I do a lot of searching through minor-league lists of top prospects and I often find it interesting where “experts” decide to rank Met prospects. Using the basic rankings of MLB.com’s pre-season picks for the Met’s top 20 prospects, Here’s a little review in preview of my full system review that I’m starting to work on as we speak.
#1 Zack Wheeler:
What They Said – ‘Wheeler, who came to the Mets from the Giants in the Carlos Beltran trade in 2011, can run his heavy fastball into the mid-90s consistently. His main breaking ball is a curve that has improved to the point of being another potentially plus pitch. Wheeler’s changeup has continued to develop well and gives him another option. He’s struggled with command in the past, though his walk rate plummeted in the second half of 2011 and continued to fall in 2012. A fingernail problem he had in 2010 seems to be a thing of the past and Wheeler was promoted to Triple-A Buffalo on August 4.’
What I Thought – I wish I could have been more than cautiously optimistic about Wheeler. I never doubted his ability but I worried that we’d see a relapse into the control problems he displayed with the Giants. I was worried that the Giants were willing to trade Zack for a Beltran rental for a reason and that we’d be watching a kid with major talent struggle in his first season at AA.
What We Got – Zack didn’t take AA by storm as some fans might like to think. He certainly earned his promotion to AAA months before he received it and then followed it up with a strong debut in Bufalo. Wheeler proved that while he may not be a finished product, the product is well on its way to reaching the general public. While Wheeler has showed that he was ready for the promotion to AA and eventually AAA what he has not been, is flawless. He DID display a 3.3 BB/9 in AA and a 4.4 in AAA, he DID see his K/9 drop an entire point and he DID hit a strangely high number of batters… THANKFULLY, he also averaged nearly 6.00 innings per start (5.96), lower his H/9 and entire point and energize the fan base.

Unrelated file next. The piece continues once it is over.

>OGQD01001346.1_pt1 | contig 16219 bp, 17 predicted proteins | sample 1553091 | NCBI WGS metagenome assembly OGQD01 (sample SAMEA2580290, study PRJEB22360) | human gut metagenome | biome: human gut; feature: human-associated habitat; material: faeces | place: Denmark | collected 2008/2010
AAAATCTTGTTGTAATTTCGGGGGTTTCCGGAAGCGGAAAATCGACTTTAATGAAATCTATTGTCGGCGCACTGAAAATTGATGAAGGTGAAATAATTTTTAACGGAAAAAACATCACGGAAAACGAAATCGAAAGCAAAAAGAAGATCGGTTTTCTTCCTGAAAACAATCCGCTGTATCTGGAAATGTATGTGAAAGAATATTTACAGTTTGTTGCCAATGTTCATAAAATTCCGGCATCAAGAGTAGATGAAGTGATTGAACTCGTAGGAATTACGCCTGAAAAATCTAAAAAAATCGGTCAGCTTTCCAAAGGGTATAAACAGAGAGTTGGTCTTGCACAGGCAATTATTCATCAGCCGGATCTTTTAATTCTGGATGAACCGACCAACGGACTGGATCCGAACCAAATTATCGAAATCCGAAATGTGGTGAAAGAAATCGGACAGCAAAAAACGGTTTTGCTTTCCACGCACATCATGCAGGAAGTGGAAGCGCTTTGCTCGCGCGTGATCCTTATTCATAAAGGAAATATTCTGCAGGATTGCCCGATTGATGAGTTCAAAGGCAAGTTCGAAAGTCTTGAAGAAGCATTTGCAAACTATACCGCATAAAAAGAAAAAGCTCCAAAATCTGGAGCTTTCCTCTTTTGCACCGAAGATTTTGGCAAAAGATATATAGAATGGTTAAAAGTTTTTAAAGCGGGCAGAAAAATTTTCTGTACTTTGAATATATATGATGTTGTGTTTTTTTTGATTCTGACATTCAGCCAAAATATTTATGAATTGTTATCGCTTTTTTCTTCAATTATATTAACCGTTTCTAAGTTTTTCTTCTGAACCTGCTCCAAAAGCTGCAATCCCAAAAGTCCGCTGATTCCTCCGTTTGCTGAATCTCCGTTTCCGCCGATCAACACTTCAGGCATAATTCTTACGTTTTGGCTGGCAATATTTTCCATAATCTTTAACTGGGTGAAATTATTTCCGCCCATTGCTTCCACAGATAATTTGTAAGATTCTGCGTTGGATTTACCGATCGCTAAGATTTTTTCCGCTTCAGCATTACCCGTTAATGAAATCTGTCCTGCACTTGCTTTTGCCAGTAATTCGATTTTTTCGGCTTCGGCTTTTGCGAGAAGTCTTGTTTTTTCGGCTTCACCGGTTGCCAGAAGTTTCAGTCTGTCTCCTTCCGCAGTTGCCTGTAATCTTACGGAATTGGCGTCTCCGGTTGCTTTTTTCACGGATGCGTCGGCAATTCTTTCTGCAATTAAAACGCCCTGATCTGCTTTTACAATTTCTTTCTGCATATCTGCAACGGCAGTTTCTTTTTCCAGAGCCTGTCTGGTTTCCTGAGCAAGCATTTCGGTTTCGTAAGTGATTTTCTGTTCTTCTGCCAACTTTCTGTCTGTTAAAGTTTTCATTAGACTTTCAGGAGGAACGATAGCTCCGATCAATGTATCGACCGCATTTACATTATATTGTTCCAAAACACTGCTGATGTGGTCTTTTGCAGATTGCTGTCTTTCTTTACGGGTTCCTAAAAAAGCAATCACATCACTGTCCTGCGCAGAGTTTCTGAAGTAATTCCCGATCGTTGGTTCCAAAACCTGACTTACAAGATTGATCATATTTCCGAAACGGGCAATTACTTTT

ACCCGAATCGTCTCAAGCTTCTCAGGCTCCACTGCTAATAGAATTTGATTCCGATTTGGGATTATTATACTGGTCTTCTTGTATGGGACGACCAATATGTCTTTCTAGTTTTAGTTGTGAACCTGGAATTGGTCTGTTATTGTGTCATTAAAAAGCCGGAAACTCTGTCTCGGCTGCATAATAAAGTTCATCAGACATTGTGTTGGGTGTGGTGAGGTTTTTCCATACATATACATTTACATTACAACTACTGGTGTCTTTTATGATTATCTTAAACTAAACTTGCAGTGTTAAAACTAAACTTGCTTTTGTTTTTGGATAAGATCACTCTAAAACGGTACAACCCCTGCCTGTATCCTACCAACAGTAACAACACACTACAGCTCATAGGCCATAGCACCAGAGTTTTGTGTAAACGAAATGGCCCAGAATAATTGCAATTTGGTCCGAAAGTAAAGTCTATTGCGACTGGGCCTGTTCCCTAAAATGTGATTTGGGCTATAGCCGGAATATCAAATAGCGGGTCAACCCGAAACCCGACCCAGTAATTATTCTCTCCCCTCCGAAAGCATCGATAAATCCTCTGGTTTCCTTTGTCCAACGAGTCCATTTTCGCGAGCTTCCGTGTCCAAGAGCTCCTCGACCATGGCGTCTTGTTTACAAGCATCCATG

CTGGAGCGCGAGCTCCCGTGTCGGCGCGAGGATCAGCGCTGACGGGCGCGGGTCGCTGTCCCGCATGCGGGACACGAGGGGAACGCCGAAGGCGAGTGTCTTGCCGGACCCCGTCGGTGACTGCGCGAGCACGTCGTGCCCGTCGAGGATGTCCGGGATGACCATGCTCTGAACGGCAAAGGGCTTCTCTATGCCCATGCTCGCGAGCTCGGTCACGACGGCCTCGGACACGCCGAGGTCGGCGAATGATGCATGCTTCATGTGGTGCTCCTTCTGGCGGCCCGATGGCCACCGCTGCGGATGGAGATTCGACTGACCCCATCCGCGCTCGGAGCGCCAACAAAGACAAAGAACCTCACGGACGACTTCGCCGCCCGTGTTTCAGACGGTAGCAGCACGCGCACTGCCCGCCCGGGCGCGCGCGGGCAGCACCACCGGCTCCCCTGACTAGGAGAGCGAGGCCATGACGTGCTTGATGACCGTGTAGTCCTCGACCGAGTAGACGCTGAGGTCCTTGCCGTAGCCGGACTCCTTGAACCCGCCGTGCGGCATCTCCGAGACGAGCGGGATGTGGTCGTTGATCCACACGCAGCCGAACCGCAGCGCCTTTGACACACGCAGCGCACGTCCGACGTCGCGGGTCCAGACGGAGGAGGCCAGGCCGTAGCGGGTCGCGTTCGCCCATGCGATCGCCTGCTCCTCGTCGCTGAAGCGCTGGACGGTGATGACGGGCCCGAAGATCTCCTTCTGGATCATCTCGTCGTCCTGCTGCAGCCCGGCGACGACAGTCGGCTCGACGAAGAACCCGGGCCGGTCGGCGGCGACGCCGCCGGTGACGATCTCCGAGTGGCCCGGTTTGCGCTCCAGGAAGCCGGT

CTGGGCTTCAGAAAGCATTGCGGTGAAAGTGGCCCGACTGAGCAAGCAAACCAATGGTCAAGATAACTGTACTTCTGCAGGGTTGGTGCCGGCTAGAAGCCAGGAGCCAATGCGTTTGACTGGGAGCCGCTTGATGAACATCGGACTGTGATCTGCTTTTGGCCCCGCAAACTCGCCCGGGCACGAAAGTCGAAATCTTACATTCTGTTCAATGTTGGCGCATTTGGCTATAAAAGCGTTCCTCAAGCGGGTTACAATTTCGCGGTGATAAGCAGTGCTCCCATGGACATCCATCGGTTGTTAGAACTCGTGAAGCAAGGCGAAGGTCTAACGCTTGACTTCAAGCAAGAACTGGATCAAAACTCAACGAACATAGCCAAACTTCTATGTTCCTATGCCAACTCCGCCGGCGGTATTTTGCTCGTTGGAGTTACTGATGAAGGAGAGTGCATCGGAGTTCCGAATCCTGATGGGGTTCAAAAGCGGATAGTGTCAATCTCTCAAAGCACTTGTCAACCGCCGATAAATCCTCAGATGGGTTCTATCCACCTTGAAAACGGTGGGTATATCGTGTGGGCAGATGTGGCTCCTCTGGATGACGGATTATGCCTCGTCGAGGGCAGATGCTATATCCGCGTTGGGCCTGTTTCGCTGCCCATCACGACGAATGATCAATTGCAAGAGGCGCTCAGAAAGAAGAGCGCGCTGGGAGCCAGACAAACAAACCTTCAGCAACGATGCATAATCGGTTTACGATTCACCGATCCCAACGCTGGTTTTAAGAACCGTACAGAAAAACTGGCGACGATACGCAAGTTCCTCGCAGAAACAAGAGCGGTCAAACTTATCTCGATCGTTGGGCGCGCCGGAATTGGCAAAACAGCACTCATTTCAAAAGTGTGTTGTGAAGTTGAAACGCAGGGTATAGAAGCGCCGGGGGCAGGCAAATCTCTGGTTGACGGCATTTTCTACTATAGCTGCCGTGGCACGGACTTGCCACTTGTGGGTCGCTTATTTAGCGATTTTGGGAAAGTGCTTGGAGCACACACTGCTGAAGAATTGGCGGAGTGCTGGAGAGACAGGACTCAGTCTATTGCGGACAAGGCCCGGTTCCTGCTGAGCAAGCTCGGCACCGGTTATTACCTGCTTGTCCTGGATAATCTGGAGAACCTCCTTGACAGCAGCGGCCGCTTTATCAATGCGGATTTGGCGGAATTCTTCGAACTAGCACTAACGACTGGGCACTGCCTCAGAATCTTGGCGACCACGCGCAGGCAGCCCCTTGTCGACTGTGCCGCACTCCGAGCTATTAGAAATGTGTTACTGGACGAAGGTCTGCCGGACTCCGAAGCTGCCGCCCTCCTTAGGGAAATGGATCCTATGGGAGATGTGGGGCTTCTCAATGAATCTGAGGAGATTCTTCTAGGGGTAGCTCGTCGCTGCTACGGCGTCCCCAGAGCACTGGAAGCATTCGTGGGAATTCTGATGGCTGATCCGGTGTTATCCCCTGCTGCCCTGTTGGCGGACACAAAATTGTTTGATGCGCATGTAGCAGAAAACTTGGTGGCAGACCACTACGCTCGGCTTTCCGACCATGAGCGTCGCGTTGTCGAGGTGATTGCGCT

#2 Matt Harvey:
What They Said – ‘Some were concerned about Harvey’s delivery issues and the resulting command problems he had coming out of North Carolina, leading to the conclusion he might be a reliever in the future. That talk has quieted with the success he had in his first two seasons. He commands his fastball much better now and has a plus breaking ball as well. His changeup has improved, though there’s still room for growth there. Harvey made good adjustments to a higher level after struggling when he first got to Double-A last year. He can still improve his overall command, though it wasn’t affecting him during his first big league callup in 2012.’
What I Thought – I was high on Harvey. Very high. So High I questioned why you might put Wheeler ahead of him. Harvey simply looked like the more polished pitcher to me. He looked like he could be a member of the rotation by the end of the year and would be competing for a premier role in the rotation by 2014.
What We Got – Harvey was so good in Spring Training that the Mets could not think of starting Harvey in AA (as I had projected) and gave him a job in AAA. What the Mets got in AAA was acceptable. Let’s not get carried away, he DID have a 3.68 ERA in AAA while watching the walk-rate climb and strikeout rate dip a little. It was the failing control that worried me most as his 1.318 WHIP is hardly the stuff of legends and it was largely fed by his 3.9 BB/9. Towards the latter half of the season, Harvey began to pick things up and he was finally called upon to replace the injured Johan Santana. The results in 7 games have supremely out-shone my expectations. (ERA: 2.76, IP/GS: 6.04, WHIP: 1.110, H/9: 6.4, BB/9: 3.6, K/9: 10.4) I can’t expect these numbers to continue in the short-term but in the long run, this MIGHT be the type of “Ace” pitcher the Mets have on their hands.
#3 Jeurys Familia:
What They Said – ‘As the strikeout rate attests, Familia has one of the best power arms in the Mets’ system. He runs his fastball easily into the upper 90s. He’s still more arm strength than anything else, but his success at upper levels shows that his secondary pitches are improving. Familia’s breaking ball should be an average pitch and his changeup, while clearly his third pitch, can keep hitters honest at times. He improved his walk rate and the hope is his overall command will continue to get better.’